Our Sun may once have had a twin companion, astronomers have suggested – like the “binary” stars of Tattooine in Star Wars.
Harvard researchers have said another sun was present as the solar system formed, and it could explain features including a cloud of debris at our solar system’s edge.
The find could throw light on events such as the arrival of water on our planet and even the extinction of the dinosaurs, the researchers believe.
It could also fill in the blanks about Planet Nine, the hypothetical body that scientists think could lurk at the edge of our solar system.
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Scientists believe that the Oort cloud was formed from debris left over from the formation of the solar system and its neighbours, where objects were scattered by the planets to great distances and some were exchanged among stars.
But if the Sun had once had a binary “twin” it would be easier to understand how the cloud formed, said Harvard undergraduate student Amir Siraj, one of the authors of the study.
He said: “Previous models have had difficulty producing the expected ratio between scattered disk objects and outer Oort cloud objects.
“The binary capture model offers significant improvement and refinement, which is seemingly obvious in retrospect: most Sun-like stars are born with binary companions.”
Understanding the formation of the Oort cloud could give scientists important insights into the history of life on Earth, the researchers said.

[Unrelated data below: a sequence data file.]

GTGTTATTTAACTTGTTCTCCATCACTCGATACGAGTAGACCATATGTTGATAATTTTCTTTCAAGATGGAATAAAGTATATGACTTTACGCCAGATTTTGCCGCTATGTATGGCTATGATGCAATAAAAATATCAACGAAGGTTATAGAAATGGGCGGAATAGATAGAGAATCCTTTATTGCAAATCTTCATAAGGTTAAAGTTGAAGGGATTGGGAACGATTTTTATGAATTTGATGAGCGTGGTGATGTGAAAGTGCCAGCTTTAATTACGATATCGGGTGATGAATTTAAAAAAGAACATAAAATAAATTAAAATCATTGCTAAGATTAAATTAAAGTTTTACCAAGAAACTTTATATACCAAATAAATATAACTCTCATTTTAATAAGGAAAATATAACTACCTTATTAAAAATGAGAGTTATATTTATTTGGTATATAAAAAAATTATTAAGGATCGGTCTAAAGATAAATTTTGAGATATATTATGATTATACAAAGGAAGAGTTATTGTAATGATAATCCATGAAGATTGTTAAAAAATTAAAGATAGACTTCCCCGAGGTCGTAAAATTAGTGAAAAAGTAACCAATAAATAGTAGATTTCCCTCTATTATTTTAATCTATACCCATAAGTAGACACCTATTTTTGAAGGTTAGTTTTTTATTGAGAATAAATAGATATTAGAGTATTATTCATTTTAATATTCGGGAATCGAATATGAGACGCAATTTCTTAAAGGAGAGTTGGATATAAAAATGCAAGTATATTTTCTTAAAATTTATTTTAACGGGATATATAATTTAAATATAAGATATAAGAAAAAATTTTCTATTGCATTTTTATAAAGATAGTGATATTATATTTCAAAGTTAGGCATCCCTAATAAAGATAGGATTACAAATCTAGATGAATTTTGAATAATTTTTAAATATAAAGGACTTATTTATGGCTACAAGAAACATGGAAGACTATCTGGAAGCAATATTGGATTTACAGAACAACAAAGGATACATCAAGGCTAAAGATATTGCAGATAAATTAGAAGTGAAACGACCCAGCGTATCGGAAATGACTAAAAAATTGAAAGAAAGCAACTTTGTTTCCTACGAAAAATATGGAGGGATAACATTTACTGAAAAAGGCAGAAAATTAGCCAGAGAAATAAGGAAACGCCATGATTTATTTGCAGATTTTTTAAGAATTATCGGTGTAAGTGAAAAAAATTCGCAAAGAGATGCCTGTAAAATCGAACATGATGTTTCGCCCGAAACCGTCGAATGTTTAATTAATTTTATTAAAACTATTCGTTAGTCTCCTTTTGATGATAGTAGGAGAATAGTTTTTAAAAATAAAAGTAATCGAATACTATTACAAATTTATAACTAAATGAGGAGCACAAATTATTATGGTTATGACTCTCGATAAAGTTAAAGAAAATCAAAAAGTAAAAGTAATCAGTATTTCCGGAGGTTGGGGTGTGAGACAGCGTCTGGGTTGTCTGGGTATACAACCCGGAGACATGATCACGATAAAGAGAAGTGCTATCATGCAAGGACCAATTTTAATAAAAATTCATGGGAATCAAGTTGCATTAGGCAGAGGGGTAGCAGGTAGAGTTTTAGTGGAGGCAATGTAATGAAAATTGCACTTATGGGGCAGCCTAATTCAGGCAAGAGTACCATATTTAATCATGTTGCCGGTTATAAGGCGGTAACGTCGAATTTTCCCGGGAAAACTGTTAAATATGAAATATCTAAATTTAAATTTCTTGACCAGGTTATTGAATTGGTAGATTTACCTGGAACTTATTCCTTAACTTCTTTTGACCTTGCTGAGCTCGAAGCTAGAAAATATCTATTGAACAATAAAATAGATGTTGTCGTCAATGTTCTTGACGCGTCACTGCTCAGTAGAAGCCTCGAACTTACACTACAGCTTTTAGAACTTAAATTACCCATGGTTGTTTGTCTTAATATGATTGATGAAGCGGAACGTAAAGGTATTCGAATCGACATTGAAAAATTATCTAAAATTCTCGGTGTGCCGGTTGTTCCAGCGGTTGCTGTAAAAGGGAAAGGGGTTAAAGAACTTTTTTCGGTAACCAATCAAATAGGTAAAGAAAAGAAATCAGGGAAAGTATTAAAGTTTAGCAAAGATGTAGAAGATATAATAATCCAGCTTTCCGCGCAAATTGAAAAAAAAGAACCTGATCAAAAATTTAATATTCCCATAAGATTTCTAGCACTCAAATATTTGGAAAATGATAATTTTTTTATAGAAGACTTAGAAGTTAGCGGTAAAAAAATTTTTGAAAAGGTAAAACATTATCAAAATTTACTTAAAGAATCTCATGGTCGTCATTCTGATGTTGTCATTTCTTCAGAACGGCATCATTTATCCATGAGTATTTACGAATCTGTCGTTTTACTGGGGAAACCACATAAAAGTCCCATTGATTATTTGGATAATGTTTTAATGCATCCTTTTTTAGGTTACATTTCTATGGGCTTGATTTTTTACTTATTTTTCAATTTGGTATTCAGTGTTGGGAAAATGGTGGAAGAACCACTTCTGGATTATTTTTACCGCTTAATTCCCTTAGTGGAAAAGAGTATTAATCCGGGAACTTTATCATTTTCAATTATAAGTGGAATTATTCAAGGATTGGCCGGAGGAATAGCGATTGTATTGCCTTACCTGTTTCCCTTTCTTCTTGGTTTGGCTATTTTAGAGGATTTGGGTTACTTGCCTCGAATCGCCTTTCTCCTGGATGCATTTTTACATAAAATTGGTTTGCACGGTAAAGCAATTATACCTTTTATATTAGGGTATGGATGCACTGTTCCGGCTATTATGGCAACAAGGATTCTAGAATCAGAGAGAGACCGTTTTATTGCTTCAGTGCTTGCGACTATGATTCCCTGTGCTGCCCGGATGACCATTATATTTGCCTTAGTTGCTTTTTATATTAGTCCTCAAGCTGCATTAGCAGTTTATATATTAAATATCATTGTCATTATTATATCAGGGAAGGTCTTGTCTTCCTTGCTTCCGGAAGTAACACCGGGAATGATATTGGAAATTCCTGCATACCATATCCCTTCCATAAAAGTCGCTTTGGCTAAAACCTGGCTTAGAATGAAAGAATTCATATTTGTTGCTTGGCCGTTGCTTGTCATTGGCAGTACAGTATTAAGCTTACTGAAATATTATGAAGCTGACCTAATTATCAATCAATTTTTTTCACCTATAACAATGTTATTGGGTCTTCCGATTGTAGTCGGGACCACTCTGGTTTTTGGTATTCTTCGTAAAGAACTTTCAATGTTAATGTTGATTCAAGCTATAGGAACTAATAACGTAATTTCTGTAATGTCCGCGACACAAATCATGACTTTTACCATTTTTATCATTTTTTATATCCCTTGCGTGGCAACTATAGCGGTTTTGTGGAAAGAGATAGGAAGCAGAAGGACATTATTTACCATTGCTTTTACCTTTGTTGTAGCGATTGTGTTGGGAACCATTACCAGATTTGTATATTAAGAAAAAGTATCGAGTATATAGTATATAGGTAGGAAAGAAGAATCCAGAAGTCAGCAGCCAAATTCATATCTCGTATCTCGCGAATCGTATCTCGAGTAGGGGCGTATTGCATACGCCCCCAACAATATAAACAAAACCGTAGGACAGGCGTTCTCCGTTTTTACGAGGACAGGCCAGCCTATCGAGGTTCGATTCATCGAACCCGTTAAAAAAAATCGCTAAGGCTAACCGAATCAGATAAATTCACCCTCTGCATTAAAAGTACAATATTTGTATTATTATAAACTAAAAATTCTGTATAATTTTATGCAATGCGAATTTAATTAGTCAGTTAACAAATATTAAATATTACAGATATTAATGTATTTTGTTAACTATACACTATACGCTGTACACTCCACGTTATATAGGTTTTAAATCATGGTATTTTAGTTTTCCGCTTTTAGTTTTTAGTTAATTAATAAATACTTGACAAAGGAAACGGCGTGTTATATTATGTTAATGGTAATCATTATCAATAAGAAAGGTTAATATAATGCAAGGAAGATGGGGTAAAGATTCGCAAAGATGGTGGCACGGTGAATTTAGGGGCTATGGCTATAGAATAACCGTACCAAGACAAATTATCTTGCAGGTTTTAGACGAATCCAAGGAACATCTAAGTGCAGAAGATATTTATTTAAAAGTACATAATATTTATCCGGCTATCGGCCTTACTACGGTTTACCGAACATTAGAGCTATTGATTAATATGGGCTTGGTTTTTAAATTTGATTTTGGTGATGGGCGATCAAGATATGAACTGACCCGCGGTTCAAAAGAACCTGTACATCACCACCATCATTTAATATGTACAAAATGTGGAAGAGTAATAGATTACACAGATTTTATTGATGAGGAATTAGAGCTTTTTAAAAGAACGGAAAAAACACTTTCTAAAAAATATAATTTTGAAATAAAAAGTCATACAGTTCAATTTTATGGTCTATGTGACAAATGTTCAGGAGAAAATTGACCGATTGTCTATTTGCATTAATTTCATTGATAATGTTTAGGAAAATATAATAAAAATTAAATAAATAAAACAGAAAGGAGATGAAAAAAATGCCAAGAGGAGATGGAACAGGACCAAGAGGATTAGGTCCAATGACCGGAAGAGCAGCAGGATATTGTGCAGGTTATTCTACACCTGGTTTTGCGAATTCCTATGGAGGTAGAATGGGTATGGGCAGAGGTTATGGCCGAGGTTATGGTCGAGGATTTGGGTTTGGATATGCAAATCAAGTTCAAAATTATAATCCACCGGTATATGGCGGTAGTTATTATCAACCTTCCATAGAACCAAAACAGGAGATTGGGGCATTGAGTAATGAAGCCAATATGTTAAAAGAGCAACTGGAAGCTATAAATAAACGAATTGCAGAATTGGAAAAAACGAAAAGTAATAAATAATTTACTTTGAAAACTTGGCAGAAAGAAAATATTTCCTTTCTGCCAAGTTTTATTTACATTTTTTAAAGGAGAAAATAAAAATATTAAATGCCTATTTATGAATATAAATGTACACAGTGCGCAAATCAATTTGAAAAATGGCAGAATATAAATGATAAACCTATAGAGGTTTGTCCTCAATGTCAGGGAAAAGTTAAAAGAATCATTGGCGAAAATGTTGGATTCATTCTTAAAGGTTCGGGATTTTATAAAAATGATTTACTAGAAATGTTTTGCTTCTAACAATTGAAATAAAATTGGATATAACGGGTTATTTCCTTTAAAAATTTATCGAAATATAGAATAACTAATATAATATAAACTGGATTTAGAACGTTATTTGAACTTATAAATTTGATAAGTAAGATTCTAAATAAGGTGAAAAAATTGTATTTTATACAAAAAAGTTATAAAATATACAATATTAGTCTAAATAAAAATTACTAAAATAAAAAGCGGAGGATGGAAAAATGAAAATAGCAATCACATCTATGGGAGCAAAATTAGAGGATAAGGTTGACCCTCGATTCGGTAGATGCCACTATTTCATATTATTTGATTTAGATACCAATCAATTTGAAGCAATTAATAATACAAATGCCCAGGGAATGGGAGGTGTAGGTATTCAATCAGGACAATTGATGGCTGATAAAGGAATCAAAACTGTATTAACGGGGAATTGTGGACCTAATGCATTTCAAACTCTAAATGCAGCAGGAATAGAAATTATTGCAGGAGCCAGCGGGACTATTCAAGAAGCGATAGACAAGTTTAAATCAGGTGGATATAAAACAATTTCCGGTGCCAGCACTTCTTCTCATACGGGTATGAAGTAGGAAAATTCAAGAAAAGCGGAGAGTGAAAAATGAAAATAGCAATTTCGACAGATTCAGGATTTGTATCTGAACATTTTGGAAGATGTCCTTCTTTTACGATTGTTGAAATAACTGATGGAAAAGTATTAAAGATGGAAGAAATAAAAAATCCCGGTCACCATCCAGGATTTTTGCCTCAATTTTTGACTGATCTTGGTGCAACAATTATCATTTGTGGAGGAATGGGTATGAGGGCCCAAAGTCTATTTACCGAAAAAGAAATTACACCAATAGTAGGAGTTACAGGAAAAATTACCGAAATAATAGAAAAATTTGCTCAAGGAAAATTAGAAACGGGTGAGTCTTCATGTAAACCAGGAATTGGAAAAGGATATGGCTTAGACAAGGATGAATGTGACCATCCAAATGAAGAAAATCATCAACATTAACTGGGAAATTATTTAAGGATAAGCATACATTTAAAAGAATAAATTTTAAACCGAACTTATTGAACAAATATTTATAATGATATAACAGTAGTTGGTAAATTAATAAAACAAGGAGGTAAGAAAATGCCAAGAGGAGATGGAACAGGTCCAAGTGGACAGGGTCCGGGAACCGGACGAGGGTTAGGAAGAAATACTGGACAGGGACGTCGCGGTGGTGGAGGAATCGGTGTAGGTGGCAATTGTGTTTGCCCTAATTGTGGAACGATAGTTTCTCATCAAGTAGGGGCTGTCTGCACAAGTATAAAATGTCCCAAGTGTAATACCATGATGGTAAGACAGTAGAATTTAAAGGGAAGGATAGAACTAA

“Objects in the outer Oort cloud may have played important roles in Earth’s history, such as possibly delivering water to Earth and causing the extinction of the dinosaurs,” Siraj said.
“Understanding their origins is important.”
Binary stars are better at drawing in and capturing debris (like the material that formed the Oort cloud), according to Harvard’s Avi Loeb.
Loeb said: “If the Oort cloud formed as observed, it would imply that the Sun did in fact have a companion of similar mass that was lost before the Sun left its birth cluster.”
The researchers said that the binary star would have vanished in the early history of the Solar System, and now could be almost anywhere.
Siraj said: “The Sun’s long-lost companion could now be anywhere in the Milky Way.
“Before the loss of the binary, however, the solar system already would have captured its outer envelope of objects, namely the Oort cloud and the Planet Nine population.”
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